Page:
Per WMATA: Metrorail’s iconic map is getting an update with the addition of the six new Silver Line stations. Beginning today, you’ll start to see new maps rolling out in stations, trains and transit centers, featuring Reston Town Center, Herndon, Innovation Center, Washington Dulles International Airport, Loudoun Gateway and Ashburn. Also on the new map, Potomac Yard Station is shown as a future station.
Changing the map is no easy feat. With more than 5,000 maps in stations and trains alone, Metro is getting a head start now for what will take more than a month to replace every map in the system in preparation for opening. Digital maps and Metro’s website will be updated upon the opening of the Silver Line extension.
New station names, approved by Metro’s Board of Directors will also be reflected on the new map – Downtown Largo (Largo Town Center), Hyattsville Crossing (Prince George’s Plaza), North Bethesda (White Flint), West Falls Church-VT removing UVA from the secondary name and Tysons (Tysons Corner).
The map’s original design was created more than 40 years ago by graphic designer Lance Wyman and was revised by Wyman for the opening of the first phase of the Silver Line and the extensions’ completion. Over the decades, millions of people have navigated Metrorail using the simple but classic map showing all six rail lines – Red, Blue, Orange, Silver, Green and Yellow – crossing the region with crisp, clean lines.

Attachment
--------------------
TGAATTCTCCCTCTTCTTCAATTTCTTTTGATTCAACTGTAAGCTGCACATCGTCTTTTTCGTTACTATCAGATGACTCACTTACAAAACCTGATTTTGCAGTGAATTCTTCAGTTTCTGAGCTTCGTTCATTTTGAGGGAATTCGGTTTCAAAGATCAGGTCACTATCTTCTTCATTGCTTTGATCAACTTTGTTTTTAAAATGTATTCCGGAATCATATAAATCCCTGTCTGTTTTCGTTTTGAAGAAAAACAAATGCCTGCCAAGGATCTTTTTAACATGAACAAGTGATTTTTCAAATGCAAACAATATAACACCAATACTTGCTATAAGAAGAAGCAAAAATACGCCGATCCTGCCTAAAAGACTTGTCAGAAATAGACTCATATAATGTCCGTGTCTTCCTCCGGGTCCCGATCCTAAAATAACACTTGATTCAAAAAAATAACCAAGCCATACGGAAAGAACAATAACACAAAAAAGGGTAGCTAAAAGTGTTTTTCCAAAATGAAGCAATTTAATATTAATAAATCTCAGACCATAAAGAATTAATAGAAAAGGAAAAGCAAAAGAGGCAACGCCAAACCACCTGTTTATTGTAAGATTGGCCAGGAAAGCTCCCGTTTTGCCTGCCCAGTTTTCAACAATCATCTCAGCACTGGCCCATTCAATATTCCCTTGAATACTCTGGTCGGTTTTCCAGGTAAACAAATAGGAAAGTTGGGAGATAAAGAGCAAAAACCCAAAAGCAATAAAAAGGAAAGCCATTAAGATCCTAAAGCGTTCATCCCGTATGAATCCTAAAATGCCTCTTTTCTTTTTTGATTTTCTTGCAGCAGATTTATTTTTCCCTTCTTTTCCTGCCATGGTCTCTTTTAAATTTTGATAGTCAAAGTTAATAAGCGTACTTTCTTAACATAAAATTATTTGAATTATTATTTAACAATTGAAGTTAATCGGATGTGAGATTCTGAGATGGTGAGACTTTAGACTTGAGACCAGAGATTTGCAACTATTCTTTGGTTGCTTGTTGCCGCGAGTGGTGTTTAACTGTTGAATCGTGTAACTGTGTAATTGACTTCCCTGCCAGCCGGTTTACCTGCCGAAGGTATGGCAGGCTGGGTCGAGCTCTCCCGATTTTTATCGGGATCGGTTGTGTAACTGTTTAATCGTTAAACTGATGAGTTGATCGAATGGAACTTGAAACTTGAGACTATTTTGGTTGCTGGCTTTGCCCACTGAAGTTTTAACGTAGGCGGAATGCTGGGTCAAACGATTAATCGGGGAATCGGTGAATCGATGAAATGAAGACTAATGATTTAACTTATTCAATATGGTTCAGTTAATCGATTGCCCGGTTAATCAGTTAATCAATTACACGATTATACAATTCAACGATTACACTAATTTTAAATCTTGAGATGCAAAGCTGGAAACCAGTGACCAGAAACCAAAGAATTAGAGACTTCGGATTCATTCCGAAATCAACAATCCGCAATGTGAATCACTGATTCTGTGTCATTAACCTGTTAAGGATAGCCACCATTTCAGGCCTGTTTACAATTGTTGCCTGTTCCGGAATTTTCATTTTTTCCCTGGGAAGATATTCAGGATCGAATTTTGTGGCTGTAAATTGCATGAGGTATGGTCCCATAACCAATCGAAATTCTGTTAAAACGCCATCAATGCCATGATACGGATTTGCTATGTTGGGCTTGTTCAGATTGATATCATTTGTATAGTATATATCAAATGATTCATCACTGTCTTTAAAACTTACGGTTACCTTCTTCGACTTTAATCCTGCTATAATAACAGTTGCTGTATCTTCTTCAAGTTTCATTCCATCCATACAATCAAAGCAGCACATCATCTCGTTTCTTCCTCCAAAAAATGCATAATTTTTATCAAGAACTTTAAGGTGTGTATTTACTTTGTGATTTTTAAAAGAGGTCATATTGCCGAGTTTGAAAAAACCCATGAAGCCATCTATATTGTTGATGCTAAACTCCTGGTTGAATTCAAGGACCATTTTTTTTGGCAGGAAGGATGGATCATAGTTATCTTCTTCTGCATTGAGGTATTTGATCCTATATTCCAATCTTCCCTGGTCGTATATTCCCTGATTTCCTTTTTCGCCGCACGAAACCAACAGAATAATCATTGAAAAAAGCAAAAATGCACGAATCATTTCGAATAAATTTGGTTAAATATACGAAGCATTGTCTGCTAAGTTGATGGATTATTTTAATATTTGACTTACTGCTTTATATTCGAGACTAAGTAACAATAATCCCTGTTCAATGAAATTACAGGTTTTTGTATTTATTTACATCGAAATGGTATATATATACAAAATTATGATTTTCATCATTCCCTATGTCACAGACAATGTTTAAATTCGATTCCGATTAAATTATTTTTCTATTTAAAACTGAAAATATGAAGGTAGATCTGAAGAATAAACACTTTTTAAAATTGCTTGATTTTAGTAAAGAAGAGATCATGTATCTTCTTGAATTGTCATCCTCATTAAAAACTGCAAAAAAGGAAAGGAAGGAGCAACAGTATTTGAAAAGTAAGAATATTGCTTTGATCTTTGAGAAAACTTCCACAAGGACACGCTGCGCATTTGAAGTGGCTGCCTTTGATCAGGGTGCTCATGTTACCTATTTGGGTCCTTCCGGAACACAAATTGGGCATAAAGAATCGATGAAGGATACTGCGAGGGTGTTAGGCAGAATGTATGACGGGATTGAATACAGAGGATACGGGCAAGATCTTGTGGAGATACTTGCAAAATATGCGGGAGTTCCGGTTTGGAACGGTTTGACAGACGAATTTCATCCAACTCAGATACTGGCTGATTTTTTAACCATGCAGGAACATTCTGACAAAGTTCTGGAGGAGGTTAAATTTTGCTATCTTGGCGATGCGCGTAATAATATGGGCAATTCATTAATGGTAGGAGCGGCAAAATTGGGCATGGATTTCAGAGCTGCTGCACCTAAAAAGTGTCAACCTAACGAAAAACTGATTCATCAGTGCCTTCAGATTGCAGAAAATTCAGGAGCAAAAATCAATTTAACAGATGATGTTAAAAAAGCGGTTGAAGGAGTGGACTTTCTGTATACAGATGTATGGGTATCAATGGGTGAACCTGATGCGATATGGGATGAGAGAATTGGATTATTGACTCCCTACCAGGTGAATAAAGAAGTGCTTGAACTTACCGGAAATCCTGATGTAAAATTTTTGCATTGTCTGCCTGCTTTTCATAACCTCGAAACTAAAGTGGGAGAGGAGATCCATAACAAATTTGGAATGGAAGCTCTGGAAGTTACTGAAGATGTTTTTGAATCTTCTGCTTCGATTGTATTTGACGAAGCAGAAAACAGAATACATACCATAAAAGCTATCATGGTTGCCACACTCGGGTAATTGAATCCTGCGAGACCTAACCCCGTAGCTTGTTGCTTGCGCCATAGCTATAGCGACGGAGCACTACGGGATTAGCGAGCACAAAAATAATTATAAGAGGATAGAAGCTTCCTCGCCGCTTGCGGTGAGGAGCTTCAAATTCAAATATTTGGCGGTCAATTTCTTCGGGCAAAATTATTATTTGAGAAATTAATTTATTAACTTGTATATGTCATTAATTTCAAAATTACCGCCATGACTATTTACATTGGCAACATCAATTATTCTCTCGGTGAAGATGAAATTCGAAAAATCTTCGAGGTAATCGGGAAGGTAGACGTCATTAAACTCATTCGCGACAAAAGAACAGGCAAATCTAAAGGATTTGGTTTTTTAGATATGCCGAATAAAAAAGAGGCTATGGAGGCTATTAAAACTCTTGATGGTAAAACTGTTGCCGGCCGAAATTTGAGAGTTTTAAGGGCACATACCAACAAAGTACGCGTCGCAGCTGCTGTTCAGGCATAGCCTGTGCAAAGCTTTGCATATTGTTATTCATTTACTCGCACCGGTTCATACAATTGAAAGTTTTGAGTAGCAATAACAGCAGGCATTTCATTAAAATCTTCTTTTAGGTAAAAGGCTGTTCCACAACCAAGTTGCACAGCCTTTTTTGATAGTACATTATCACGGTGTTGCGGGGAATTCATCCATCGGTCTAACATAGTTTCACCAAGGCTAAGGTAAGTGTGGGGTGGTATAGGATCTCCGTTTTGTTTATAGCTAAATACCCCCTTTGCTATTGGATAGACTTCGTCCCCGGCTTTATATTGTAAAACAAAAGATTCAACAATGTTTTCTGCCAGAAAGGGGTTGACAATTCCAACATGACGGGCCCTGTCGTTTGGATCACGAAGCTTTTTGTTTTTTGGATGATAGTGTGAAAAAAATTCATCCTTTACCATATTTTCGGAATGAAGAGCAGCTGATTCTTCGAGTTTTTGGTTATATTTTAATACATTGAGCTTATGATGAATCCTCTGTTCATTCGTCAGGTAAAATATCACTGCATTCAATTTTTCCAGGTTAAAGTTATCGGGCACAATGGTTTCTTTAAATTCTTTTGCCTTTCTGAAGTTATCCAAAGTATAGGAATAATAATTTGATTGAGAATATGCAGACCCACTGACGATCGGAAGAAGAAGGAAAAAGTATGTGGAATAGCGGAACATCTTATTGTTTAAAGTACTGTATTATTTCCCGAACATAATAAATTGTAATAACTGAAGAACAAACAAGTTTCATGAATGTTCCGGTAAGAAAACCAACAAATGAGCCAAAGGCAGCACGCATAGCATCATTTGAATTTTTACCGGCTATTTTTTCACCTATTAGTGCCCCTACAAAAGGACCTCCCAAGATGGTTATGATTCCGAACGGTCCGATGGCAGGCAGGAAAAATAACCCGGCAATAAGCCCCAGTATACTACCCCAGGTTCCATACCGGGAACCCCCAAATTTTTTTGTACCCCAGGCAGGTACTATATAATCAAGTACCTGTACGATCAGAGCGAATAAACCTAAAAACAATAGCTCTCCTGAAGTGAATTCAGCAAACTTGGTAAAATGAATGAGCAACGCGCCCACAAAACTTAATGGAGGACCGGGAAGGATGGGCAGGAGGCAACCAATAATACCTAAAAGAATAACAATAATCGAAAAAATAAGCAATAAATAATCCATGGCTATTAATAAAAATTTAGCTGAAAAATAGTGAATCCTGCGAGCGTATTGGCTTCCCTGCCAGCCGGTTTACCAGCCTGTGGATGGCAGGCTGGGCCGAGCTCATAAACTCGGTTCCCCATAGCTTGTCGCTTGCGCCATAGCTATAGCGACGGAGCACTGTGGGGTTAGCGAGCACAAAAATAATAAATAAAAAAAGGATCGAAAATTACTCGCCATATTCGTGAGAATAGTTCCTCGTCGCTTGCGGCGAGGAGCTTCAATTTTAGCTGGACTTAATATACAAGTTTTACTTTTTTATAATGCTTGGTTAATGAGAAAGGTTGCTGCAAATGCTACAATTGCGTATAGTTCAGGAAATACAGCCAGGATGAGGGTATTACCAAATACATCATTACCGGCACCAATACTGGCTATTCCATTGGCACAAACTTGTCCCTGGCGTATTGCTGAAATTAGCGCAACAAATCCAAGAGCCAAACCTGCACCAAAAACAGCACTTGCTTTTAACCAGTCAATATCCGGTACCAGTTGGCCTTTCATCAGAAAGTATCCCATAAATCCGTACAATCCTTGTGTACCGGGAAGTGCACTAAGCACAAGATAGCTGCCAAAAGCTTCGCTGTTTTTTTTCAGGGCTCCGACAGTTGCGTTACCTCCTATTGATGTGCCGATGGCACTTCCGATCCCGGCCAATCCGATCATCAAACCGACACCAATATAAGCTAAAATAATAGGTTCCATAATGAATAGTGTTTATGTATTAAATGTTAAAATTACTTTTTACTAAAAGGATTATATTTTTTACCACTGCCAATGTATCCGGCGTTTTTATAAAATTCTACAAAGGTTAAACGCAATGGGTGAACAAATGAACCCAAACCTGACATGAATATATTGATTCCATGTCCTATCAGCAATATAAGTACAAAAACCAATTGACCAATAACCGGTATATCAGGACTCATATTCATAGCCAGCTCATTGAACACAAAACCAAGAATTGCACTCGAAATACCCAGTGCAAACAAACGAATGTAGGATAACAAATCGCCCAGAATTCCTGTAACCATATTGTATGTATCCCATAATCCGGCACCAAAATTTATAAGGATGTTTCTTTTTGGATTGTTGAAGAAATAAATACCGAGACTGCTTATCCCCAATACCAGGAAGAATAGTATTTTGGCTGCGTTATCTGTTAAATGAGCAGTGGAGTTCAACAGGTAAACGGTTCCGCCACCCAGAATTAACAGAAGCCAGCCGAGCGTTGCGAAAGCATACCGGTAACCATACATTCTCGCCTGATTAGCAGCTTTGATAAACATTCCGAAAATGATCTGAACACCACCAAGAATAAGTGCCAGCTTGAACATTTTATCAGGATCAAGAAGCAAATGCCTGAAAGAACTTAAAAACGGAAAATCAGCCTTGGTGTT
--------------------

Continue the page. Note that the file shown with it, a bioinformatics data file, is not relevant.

Printing has been underway for weeks, as Metro prepares for the opening of the Silver Line extension. Maps of various sizes, fare tables, and customer brochures are all being updated.
Metro is in the final stages of preparation for the opening of the Silver Line extension, which will link the rail system to Washington Dulles International Airport and Loudoun County for the first time. Simulated service will begin next month, and this week Metro’s Board of Directors gave General Manager and Chief Executive Officer Randy Clarke the authority to accept the project upon completion of certain conditions that must be met by the Metropolitan Washington Airports Authority, and safety certification that includes concurrence from the Federal Transit Administration and the Washington Metrorail Safety Commission. Metro management, working closely together with local bus operators who will provide local connections and other partners, will then set a date to begin service.